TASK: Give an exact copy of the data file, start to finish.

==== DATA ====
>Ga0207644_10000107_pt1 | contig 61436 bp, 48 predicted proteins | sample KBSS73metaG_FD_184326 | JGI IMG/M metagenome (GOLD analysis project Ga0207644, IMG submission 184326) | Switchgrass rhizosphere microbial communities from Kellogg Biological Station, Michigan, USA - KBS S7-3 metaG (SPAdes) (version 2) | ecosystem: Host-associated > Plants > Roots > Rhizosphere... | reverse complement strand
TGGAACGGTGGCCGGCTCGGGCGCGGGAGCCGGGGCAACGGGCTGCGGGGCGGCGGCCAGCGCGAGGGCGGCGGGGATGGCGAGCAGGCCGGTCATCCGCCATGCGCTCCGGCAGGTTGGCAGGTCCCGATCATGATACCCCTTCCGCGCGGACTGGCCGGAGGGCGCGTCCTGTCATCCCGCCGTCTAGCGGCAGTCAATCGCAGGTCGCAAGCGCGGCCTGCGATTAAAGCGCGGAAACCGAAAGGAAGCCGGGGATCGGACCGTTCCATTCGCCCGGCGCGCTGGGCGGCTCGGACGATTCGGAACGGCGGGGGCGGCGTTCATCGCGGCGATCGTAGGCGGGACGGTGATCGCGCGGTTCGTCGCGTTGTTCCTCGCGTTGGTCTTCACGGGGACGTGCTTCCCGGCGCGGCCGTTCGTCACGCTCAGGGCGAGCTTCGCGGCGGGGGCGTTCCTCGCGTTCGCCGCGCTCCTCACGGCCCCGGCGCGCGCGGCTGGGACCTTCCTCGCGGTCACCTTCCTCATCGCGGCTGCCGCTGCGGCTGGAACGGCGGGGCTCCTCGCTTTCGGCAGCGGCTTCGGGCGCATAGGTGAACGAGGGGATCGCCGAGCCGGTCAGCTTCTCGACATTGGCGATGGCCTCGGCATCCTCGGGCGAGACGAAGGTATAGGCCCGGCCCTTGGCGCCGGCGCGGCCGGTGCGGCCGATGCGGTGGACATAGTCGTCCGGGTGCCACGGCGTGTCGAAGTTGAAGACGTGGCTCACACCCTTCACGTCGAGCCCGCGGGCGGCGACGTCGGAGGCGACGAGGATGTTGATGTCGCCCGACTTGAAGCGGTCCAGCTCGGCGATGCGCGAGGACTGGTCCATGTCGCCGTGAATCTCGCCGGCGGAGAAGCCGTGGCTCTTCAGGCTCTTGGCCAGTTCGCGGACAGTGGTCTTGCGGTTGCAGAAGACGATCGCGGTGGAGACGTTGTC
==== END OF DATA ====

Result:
>Ga0207644_10000107_pt1 | contig 61436 bp, 48 predicted proteins | sample KBSS73metaG_FD_184326 | JGI IMG/M metagenome (GOLD analysis project Ga0207644, IMG submission 184326) | Switchgrass rhizosphere microbial communities from Kellogg Biological Station, Michigan, USA - KBS S7-3 metaG (SPAdes) (version 2) | ecosystem: Host-associated > Plants > Roots > Rhizosphere... | reverse complement strand
TGGAACGGTGGCCGGCTCGGGCGCGGGAGCCGGGGCAACGGGCTGCGGGGCGGCGGCCAGCGCGAGGGCGGCGGGGATGGCGAGCAGGCCGGTCATCCGCCATGCGCTCCGGCAGGTTGGCAGGTCCCGATCATGATACCCCTTCCGCGCGGACTGGCCGGAGGGCGCGTCCTGTCATCCCGCCGTCTAGCGGCAGTCAATCGCAGGTCGCAAGCGCGGCCTGCGATTAAAGCGCGGAAACCGAAAGGAAGCCGGGGATCGGACCGTTCCATTCGCCCGGCGCGCTGGGCGGCTCGGACGATTCGGAACGGCGGGGGCGGCGTTCATCGCGGCGATCGTAGGCGGGACGGTGATCGCGCGGTTCGTCGCGTTGTTCCTCGCGTTGGTCTTCACGGGGACGTGCTTCCCGGCGCGGCCGTTCGTCACGCTCAGGGCGAGCTTCGCGGCGGGGGCGTTCCTCGCGTTCGCCGCGCTCCTCACGGCCCCGGCGCGCGCGGCTGGGACCTTCCTCGCGGTCACCTTCCTCATCGCGGCTGCCGCTGCGGCTGGAACGGCGGGGCTCCTCGCTTTCGGCAGCGGCTTCGGGCGCATAGGTGAACGAGGGGATCGCCGAGCCGGTCAGCTTCTCGACATTGGCGATGGCCTCGGCATCCTCGGGCGAGACGAAGGTATAGGCCCGGCCCTTGGCGCCGGCGCGGCCGGTGCGGCCGATGCGGTGGACATAGTCGTCCGGGTGCCACGGCGTGTCGAAGTTGAAGACGTGGCTCACACCCTTCACGTCGAGCCCGCGGGCGGCGACGTCGGAGGCGACGAGGATGTTGATGTCGCCCGACTTGAAGCGGTCCAGCTCGGCGATGCGCGAGGACTGGTCCATGTCGCCGTGAATCTCGCCGGCGGAGAAGCCGTGGCTCTTCAGGCTCTTGGCCAGTTCGCGGACAGTGGTCTTGCGGTTGCAGAAGACGATCGCGGTGGAGACGTTGTC